The way that we think about the world and our own place in it is often revealed in the language we use to speak about those worldviews. Inspecting language thus provides a window into the cognitive processes and connections involved in forming belief systems. It is generally acknowledged that setting changes speech – but when and where do we modify our language? Or, more importantly, why? What is the payoff of these subtle differences in communication?
The Religious Language Project investigates those questions by analyzing different patterns of speech involved in the practice of religion versus in secular environments.
To understand how people contemplate and showcase their religious behavior, the Religious Language team inspected a number of rituals – both secular and religious. These ranged from Olympic medal ceremonies to Orthodox Greek weddings to see the range of communication that happens in an event that is considered important.
Researchers created an instrument specifically designed to parse out the differences in speech by first establishing an inventory of thirty linguistic tokens (such as the speech act demonstrative “I now pronounce you man and wife” or the speech act commissive “I promise and commit to pray for the souls of the martyrs”) and then using that inventory to score samples from a variety of contexts.
The Religious Language team also looked at sacred and non-sacred texts in an effort to further fathom how speech acts differ. These analyses allowed the researchers to examine the way we convey meaning in both secular and religious settings, and to pinpoint the unique differences that sets religious communication – and so, thought – apart.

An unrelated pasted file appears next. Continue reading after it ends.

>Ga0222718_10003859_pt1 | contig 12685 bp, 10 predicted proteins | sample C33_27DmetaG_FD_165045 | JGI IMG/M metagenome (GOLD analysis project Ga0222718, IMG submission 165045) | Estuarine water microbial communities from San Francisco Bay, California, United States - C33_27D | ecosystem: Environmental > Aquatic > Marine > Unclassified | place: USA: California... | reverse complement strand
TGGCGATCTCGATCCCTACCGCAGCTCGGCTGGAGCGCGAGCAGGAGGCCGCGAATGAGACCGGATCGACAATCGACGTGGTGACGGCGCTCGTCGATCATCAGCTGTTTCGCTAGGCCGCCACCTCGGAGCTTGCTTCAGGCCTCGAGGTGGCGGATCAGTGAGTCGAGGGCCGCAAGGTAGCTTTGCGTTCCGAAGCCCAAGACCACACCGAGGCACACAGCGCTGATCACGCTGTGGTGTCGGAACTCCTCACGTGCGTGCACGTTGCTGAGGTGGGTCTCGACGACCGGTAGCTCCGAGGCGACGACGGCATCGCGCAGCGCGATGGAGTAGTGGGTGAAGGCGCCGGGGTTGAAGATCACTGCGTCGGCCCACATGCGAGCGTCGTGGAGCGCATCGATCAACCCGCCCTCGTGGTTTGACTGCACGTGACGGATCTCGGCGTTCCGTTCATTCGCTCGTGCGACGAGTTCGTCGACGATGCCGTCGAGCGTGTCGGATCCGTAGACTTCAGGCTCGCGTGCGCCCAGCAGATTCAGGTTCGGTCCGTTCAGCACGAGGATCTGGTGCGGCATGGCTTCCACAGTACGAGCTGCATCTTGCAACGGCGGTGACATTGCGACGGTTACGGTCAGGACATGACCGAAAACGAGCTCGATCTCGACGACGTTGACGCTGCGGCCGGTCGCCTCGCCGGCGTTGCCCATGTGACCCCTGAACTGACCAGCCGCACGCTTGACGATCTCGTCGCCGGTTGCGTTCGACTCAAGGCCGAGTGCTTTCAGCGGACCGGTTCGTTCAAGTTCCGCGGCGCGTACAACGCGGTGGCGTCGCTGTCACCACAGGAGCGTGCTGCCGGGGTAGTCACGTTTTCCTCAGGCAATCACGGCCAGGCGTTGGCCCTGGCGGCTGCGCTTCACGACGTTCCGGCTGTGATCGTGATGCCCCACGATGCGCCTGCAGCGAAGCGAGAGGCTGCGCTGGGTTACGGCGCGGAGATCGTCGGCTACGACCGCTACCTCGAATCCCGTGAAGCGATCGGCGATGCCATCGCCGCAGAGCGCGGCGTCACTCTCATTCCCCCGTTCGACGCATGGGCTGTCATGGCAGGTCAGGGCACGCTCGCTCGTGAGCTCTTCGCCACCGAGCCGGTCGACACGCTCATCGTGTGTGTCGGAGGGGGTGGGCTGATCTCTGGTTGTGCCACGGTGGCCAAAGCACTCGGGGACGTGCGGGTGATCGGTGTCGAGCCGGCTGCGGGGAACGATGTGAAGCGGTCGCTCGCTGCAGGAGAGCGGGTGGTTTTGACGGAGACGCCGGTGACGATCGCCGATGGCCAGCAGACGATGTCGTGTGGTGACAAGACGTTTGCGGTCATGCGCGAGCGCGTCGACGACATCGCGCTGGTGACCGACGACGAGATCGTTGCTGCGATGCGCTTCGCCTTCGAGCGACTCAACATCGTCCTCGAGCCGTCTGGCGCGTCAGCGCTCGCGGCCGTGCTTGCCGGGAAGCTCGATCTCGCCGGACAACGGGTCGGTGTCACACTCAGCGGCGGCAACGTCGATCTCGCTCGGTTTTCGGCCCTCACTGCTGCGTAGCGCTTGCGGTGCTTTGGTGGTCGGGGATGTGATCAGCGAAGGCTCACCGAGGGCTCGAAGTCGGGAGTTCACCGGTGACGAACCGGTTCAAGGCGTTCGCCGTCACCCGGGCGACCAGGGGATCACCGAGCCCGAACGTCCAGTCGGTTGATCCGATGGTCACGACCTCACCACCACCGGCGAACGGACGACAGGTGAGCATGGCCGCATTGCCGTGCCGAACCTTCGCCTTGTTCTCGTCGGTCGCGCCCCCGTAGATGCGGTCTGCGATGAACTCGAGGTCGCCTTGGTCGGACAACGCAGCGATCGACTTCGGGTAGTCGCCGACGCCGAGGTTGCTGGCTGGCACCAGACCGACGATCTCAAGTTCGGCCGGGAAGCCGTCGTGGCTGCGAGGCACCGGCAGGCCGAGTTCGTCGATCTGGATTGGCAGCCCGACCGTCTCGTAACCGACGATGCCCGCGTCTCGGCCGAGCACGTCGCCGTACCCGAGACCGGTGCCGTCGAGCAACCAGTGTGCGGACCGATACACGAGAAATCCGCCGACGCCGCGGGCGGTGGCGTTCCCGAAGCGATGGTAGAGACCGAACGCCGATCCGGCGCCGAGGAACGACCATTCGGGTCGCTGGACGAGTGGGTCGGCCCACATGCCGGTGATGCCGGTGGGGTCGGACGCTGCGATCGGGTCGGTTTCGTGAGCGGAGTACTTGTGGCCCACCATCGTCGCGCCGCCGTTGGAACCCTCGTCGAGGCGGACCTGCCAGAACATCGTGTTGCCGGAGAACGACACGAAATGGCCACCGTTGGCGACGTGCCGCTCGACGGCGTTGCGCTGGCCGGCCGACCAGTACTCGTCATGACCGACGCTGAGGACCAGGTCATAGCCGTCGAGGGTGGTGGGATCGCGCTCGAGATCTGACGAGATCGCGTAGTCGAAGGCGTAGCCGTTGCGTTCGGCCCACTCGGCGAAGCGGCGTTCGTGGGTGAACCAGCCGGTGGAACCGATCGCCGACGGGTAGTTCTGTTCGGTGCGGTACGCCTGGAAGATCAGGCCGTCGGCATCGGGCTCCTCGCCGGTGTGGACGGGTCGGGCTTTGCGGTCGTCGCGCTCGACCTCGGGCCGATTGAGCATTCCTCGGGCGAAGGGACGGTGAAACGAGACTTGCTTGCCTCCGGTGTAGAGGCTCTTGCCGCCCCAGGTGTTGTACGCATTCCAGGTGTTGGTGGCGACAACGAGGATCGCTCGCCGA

Researchers are currently examining their findings to better understand the types of language that accompanies religious circumstances and to glean from that quantitative analysis a sense of the desired effect of such language – that is, to move from recognizing that we speak in certain ways in certain contexts to comprehending how we tailor our speech to attain certain ends and what those goals may be.
The ultimate aim of this research is to identify how distinctively religious language facilitates and supports commitment to what the speaker considers his or her ultimate values.
Publications are forthcoming.